Extended comfort zone

– Polar explorer Cecilie Skog loves being at the extremes og the Planet

Text Kristin Folsland Olsen
Photo Kristin Folsland Olsen

Since Nansen’s attempt to reach the North Pole in 1895 and Amundsen’s successful expedition to Antarctica in 1911 many people have dreamed of following in their ski trails. One, who has climbed out of the dream and taken the step all the way across the planet’s extremes, is the mountaineer and explorer Cecilie Skog. Eqology spoke with Cecilie about the differences between travelling to the North Pole and the South Pole.

North Pole versus South Pole

– The main difference is that there is so much more going on at the North Pole compared to the South Pole, says Cecilie.
– At the North Pole everything is constantly moving. There are ice leads opening and closing, you see polar bear tracks and seals lying on the ice. Generally you get much more external stimuli when skiing on the Arctic Ocean. On the way to the South Pole, on the other hand, there is just endless whiteness, and absolutely nothing is going on. Whatever happens is inside your own head.Pole, says Cecilie.
– Do you ever get bored?
– Yes, I do, occasionally. Even though it’s not what sticks out in my memory afterwards, I do remember looking at my watch, realizing that I’d been skiing for only 12 minutes. I felt I had an infinitely long way to go. If you start thinking like that, you just have to cut that thought and start thinking positively. Otherwise it becomes unbearable. And it’s supposed to be great.

1800 kilometers

Yes, exactly, skiing is supposed to be great! Whether the trip is short or long. Cecilie’s trips are somewhat longer than those of the common man. On her trip to the North Pole in 2006, Cecilie and her team used 49 days. When she in 2009 was on a trip to Antarctica, she didn’t settle for “just” going to the South Pole. Together with her partner Ryan Waters, she just as well crossed the Antarctic continent. The two used 71 days on the 1800 kilometer long trip. Moreover, Cecilie says she has been at the South Pole once before, in 2005. In the summer of 2011 Cecilie tried to paddle to the North Pole with Rune Gjeldnes. However, the duo had to cancel the trip after 13 days due to the difficult conditions. There was too much ice for paddling, and the ice was too weak for skiing on it.

Time to think

– What goes through your mind while pulling a 130 kg heavy sled, hour after hour?
– A lot! I get to sort out my thoughts in my head. Thinking them through, thoroughly. For example, for many days I thought of my confirmation, the guests, and so on. You get plenty of time to think about stuff that you wouldn’t have thought of otherwise.
Furthermore, Cecilie says that she thinks of experiences she has had in the past, and that she dreams of what will happen in the future.
– But sometimes I decide to seize the moment and just take in the beauty surrounding me. However, after a while your mind starts wandering off again, and all of a sudden it’s gone with the wind – literally. Sometimes it’s incredibly annoying not to be able to hold on to a thought.

Cecilie’s favorite Pole

Since Cecilie is so familiar with both of the Poles – the North and South, we wonder if she has a favorite.
– Yes, the North Pole, says Cecilie resolutely, before elaborating:
– The North Pole is special and has given me the most tremendous experiences. I was living very intensely up there. The environment requires that you must be very present, mentally, at all times. At Antarctica, on the other hand, it’s more about dreaming – back or forward in time. You feel like a walking zombie.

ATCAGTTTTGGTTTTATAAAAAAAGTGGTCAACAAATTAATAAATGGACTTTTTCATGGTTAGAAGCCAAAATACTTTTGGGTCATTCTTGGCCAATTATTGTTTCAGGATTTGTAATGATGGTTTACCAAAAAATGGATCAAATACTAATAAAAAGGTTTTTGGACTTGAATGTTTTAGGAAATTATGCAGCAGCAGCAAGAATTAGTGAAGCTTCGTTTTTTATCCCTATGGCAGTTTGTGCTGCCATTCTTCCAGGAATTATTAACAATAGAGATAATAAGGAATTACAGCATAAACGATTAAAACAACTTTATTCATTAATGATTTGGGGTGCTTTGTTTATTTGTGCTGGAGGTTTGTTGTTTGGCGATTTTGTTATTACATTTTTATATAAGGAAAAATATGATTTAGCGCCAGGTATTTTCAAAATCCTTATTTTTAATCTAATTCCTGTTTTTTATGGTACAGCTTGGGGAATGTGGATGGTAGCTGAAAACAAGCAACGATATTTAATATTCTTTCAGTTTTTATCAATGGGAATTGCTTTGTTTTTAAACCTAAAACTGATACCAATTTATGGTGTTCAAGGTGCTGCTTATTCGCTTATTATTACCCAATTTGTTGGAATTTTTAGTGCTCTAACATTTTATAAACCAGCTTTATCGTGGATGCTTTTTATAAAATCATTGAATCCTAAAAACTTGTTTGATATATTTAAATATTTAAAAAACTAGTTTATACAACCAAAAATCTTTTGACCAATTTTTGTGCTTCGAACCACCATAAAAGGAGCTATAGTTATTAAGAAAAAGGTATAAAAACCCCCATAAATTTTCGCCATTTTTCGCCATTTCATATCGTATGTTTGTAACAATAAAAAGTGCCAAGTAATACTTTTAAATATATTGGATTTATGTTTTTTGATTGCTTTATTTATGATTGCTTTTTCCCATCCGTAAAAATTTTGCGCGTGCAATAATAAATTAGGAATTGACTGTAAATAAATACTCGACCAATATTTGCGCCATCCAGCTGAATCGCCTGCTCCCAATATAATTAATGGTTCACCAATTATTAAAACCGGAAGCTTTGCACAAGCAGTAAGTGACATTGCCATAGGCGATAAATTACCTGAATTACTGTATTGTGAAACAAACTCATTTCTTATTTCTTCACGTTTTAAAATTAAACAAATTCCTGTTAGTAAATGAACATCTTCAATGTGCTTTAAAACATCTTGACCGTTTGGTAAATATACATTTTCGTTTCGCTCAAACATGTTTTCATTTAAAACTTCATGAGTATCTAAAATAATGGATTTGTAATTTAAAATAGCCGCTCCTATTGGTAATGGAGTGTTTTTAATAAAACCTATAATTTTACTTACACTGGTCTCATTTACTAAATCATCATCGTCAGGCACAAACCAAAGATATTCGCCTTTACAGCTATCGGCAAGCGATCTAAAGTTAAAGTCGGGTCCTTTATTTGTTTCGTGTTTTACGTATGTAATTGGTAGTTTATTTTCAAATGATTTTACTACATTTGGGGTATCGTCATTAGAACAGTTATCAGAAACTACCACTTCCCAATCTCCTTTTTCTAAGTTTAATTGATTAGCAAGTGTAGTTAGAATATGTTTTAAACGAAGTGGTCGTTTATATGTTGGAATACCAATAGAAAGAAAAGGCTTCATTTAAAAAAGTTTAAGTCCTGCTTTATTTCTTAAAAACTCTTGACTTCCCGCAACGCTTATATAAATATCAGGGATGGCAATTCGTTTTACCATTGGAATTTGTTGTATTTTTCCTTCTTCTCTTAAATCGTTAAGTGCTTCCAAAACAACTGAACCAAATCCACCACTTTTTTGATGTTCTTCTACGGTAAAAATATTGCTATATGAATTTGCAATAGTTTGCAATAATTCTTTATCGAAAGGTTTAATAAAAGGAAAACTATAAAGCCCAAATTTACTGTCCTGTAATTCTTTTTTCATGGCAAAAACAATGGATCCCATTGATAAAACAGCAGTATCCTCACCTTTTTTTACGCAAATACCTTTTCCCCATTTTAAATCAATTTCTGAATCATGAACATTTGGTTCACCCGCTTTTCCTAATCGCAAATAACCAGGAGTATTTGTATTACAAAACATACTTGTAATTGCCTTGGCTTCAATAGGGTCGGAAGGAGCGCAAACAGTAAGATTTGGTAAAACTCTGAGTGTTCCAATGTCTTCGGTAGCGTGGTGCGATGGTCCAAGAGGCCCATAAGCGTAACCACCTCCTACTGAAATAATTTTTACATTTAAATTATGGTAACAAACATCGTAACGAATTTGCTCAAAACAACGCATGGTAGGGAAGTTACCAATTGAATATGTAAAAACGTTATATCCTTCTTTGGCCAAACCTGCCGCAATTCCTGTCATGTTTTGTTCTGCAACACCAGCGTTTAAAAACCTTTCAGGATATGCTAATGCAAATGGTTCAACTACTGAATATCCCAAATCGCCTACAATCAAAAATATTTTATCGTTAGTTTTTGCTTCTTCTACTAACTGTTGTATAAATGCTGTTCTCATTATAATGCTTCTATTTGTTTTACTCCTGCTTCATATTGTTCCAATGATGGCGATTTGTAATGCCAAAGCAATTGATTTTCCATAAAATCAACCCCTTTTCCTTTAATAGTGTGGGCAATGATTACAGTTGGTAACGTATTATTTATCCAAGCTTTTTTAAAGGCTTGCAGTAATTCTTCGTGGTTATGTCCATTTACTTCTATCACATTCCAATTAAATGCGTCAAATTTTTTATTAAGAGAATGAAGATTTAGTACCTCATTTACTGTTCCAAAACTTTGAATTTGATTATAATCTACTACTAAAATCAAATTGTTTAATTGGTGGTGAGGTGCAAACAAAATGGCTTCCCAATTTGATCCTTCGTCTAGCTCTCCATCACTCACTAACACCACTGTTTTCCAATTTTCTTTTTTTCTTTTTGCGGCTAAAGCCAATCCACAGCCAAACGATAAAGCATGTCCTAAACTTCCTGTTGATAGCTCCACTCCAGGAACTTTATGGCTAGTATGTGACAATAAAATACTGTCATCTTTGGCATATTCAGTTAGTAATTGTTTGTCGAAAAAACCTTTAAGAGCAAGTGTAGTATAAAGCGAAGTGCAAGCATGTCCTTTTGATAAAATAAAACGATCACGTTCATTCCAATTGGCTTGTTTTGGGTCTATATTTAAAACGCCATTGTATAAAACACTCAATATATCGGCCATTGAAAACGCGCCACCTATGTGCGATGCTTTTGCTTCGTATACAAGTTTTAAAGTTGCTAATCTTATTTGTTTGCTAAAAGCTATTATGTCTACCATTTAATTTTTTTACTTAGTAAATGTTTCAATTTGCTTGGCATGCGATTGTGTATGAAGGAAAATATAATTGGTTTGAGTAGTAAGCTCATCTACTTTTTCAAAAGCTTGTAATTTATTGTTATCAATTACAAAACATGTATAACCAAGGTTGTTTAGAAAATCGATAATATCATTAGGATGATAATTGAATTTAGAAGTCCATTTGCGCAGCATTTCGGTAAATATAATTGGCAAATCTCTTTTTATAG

At the North Pole it was the moment when I truly realized that we actually were on the sea.

– What is more challenging, going to the North Pole or the South Pole?
– Definitely the North Pole. We had to work hard every hour of the way to get there. And it is much more uncertain whether you will make it all the way or not. It is both physically and mentally demanding.
– Are the procedures the same or somewhat different?
– There are big differences. In Antarctica, we followed an almost military regime. We kept going for 45 minutes and had a five minute break. Then we went on for another 45 minutes and had a ten min break. Over and over again. At the North Pole we didn’t go by the clock in the same way. We met so many natural obstacles, such as large ice leads and pack ice. We took a break whenever there was a natural stop.

Everyday life

To better understand what it’s actually like to be on the world’s extremes, we ask Cecilie to share a special experience from each of the poles.
– On the trip across Antarctica the strongest memory was definitely the Axel Heiberg Glacier. It was so huge, massive, and broad. I felt so tiny. It was incredibly beautiful, with lots of mountains that popped up everywhere, and glaciers coming down.
– And the North Pole?
– At the North Pole it was the moment when I truly realized that we actually were on the sea. That was when we met the first ice lead. We could feel the lead long before we saw it. All of a sudden we were covered with frost and ice, because of the humidity. There was a layer of frost everywhere. There is another type of coldness at the North Pole, the kind of cold that creeps all the way into your bones. I stood there, knowing that we are going to cross this water.
– Was it scary?
– Yes, it was. But after a while it became everyday life, says Cecilie with a smile.


  • The South Pole is located in Antarctica, which is land covered by ice.
  • At the North Pole there is no solid ground, just ice floating on the sea.
  • Arctic consists, however, of more than just ice. Around the North Pole there’s land masses belonging to Canada, USA, Russia, Greenland and Norway. Indigenous populations live in several of these areas.
  • Antarctica, on the other hand, is international territory. In Antarctica there are no indigenous, but researchers are staying here for short periods of time.